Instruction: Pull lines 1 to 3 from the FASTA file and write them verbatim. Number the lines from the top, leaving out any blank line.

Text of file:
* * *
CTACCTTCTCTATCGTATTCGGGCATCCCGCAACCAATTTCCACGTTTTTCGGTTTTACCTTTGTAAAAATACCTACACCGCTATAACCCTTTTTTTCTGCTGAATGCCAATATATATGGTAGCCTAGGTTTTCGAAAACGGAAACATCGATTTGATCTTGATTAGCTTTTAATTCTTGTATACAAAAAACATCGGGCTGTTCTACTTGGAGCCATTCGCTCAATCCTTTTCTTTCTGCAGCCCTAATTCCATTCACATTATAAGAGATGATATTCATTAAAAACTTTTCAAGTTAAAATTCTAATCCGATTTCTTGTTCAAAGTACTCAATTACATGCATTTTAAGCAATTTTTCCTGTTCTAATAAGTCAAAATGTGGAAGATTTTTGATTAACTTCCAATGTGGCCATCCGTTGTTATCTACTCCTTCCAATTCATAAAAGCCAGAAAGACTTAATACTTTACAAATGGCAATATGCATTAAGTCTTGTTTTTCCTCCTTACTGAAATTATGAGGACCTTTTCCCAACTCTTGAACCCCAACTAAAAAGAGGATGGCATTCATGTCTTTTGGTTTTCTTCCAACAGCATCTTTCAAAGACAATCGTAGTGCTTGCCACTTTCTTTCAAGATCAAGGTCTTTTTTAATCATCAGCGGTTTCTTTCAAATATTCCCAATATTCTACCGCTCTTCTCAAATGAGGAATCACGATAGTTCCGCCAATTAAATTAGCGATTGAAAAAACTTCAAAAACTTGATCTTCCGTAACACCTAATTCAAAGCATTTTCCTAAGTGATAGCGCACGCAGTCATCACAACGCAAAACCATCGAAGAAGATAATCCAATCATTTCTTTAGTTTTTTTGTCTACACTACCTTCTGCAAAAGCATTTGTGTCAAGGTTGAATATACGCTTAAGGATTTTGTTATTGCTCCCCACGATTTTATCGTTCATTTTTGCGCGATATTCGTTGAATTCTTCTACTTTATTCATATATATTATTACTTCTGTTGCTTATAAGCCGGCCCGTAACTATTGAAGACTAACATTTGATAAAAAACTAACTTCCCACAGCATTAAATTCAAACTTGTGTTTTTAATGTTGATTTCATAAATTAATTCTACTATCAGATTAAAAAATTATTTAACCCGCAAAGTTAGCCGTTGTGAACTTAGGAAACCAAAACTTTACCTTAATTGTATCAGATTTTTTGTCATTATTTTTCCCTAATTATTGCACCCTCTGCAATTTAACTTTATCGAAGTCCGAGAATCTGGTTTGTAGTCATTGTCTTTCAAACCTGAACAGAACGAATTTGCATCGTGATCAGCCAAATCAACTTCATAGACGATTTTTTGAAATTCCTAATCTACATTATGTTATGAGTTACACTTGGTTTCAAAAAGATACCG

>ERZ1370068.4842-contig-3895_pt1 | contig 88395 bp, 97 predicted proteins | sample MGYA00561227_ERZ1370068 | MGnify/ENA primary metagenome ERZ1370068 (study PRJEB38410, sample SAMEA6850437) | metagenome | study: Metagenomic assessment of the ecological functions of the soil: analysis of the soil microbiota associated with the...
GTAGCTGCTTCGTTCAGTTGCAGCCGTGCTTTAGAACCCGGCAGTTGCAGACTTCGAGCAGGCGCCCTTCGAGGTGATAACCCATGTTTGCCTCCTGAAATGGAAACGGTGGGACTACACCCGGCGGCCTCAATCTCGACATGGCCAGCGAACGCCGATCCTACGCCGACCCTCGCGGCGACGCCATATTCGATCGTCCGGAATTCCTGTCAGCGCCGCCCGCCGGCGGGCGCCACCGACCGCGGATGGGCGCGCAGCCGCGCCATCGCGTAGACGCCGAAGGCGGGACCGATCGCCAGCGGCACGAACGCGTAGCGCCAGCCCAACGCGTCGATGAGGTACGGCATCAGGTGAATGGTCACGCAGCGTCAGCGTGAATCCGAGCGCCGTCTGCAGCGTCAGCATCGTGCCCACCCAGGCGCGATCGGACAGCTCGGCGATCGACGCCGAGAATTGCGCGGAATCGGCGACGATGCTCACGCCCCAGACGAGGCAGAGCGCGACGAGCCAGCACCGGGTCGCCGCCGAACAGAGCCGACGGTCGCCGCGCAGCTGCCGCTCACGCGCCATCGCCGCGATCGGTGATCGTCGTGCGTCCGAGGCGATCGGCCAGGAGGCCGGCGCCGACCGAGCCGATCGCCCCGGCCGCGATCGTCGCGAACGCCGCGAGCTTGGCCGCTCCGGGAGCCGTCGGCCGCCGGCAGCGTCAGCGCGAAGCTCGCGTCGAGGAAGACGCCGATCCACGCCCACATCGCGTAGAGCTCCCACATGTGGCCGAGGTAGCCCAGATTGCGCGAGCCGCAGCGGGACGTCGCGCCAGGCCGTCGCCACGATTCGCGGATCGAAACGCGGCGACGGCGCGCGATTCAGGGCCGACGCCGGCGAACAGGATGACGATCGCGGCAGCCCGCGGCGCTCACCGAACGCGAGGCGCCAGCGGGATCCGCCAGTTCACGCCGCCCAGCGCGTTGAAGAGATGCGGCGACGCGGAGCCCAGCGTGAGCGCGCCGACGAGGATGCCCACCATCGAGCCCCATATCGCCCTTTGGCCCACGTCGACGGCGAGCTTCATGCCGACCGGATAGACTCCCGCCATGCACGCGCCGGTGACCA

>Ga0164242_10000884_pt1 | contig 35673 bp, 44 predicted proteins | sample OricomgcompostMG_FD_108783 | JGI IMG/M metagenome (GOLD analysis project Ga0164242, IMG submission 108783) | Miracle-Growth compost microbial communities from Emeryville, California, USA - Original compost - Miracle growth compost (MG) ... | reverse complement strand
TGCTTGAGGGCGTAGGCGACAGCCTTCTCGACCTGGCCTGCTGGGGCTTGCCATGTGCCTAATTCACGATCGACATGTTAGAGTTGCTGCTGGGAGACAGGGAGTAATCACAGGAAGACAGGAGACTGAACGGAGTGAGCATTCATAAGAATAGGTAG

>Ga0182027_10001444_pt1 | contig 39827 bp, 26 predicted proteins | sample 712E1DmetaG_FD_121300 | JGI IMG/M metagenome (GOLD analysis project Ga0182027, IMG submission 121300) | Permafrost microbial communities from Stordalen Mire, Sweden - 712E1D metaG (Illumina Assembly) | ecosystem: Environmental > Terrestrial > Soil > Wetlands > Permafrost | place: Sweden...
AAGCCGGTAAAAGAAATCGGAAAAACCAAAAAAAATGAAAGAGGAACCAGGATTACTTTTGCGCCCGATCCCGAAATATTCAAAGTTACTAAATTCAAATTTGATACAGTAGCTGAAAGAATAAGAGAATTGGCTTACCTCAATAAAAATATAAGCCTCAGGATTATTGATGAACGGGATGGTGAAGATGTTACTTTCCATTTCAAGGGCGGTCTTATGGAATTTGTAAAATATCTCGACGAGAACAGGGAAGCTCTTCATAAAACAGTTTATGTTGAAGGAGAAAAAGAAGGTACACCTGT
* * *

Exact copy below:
CTACCTTCTCTATCGTATTCGGGCATCCCGCAACCAATTTCCACGTTTTTCGGTTTTACCTTTGTAAAAATACCTACACCGCTATAACCCTTTTTTTCTGCTGAATGCCAATATATATGGTAGCCTAGGTTTTCGAAAACGGAAACATCGATTTGATCTTGATTAGCTTTTAATTCTTGTATACAAAAAACATCGGGCTGTTCTACTTGGAGCCATTCGCTCAATCCTTTTCTTTCTGCAGCCCTAATTCCATTCACATTATAAGAGATGATATTCATTAAAAACTTTTCAAGTTAAAATTCTAATCCGATTTCTTGTTCAAAGTACTCAATTACATGCATTTTAAGCAATTTTTCCTGTTCTAATAAGTCAAAATGTGGAAGATTTTTGATTAACTTCCAATGTGGCCATCCGTTGTTATCTACTCCTTCCAATTCATAAAAGCCAGAAAGACTTAATACTTTACAAATGGCAATATGCATTAAGTCTTGTTTTTCCTCCTTACTGAAATTATGAGGACCTTTTCCCAACTCTTGAACCCCAACTAAAAAGAGGATGGCATTCATGTCTTTTGGTTTTCTTCCAACAGCATCTTTCAAAGACAATCGTAGTGCTTGCCACTTTCTTTCAAGATCAAGGTCTTTTTTAATCATCAGCGGTTTCTTTCAAATATTCCCAATATTCTACCGCTCTTCTCAAATGAGGAATCACGATAGTTCCGCCAATTAAATTAGCGATTGAAAAAACTTCAAAAACTTGATCTTCCGTAACACCTAATTCAAAGCATTTTCCTAAGTGATAGCGCACGCAGTCATCACAACGCAAAACCATCGAAGAAGATAATCCAATCATTTCTTTAGTTTTTTTGTCTACACTACCTTCTGCAAAAGCATTTGTGTCAAGGTTGAATATACGCTTAAGGATTTTGTTATTGCTCCCCACGATTTTATCGTTCATTTTTGCGCGATATTCGTTGAATTCTTCTACTTTATTCATATATATTATTACTTCTGTTGCTTATAAGCCGGCCCGTAACTATTGAAGACTAACATTTGATAAAAAACTAACTTCCCACAGCATTAAATTCAAACTTGTGTTTTTAATGTTGATTTCATAAATTAATTCTACTATCAGATTAAAAAATTATTTAACCCGCAAAGTTAGCCGTTGTGAACTTAGGAAACCAAAACTTTACCTTAATTGTATCAGATTTTTTGTCATTATTTTTCCCTAATTATTGCACCCTCTGCAATTTAACTTTATCGAAGTCCGAGAATCTGGTTTGTAGTCATTGTCTTTCAAACCTGAACAGAACGAATTTGCATCGTGATCAGCCAAATCAACTTCATAGACGATTTTTTGAAATTCCTAATCTACATTATGTTATGAGTTACACTTGGTTTCAAAAAGATACCG

>ERZ1370068.4842-contig-3895_pt1 | contig 88395 bp, 97 predicted proteins | sample MGYA00561227_ERZ1370068 | MGnify/ENA primary metagenome ERZ1370068 (study PRJEB38410, sample SAMEA6850437) | metagenome | study: Metagenomic assessment of the ecological functions of the soil: analysis of the soil microbiota associated with the...
GTAGCTGCTTCGTTCAGTTGCAGCCGTGCTTTAGAACCCGGCAGTTGCAGACTTCGAGCAGGCGCCCTTCGAGGTGATAACCCATGTTTGCCTCCTGAAATGGAAACGGTGGGACTACACCCGGCGGCCTCAATCTCGACATGGCCAGCGAACGCCGATCCTACGCCGACCCTCGCGGCGACGCCATATTCGATCGTCCGGAATTCCTGTCAGCGCCGCCCGCCGGCGGGCGCCACCGACCGCGGATGGGCGCGCAGCCGCGCCATCGCGTAGACGCCGAAGGCGGGACCGATCGCCAGCGGCACGAACGCGTAGCGCCAGCCCAACGCGTCGATGAGGTACGGCATCAGGTGAATGGTCACGCAGCGTCAGCGTGAATCCGAGCGCCGTCTGCAGCGTCAGCATCGTGCCCACCCAGGCGCGATCGGACAGCTCGGCGATCGACGCCGAGAATTGCGCGGAATCGGCGACGATGCTCACGCCCCAGACGAGGCAGAGCGCGACGAGCCAGCACCGGGTCGCCGCCGAACAGAGCCGACGGTCGCCGCGCAGCTGCCGCTCACGCGCCATCGCCGCGATCGGTGATCGTCGTGCGTCCGAGGCGATCGGCCAGGAGGCCGGCGCCGACCGAGCCGATCGCCCCGGCCGCGATCGTCGCGAACGCCGCGAGCTTGGCCGCTCCGGGAGCCGTCGGCCGCCGGCAGCGTCAGCGCGAAGCTCGCGTCGAGGAAGACGCCGATCCACGCCCACATCGCGTAGAGCTCCCACATGTGGCCGAGGTAGCCCAGATTGCGCGAGCCGCAGCGGGACGTCGCGCCAGGCCGTCGCCACGATTCGCGGATCGAAACGCGGCGACGGCGCGCGATTCAGGGCCGACGCCGGCGAACAGGATGACGATCGCGGCAGCCCGCGGCGCTCACCGAACGCGAGGCGCCAGCGGGATCCGCCAGTTCACGCCGCCCAGCGCGTTGAAGAGATGCGGCGACGCGGAGCCCAGCGTGAGCGCGCCGACGAGGATGCCCACCATCGAGCCCCATATCGCCCTTTGGCCCACGTCGACGGCGAGCTTCATGCCGACCGGATAGACTCCCGCCATGCACGCGCCGGTGACCA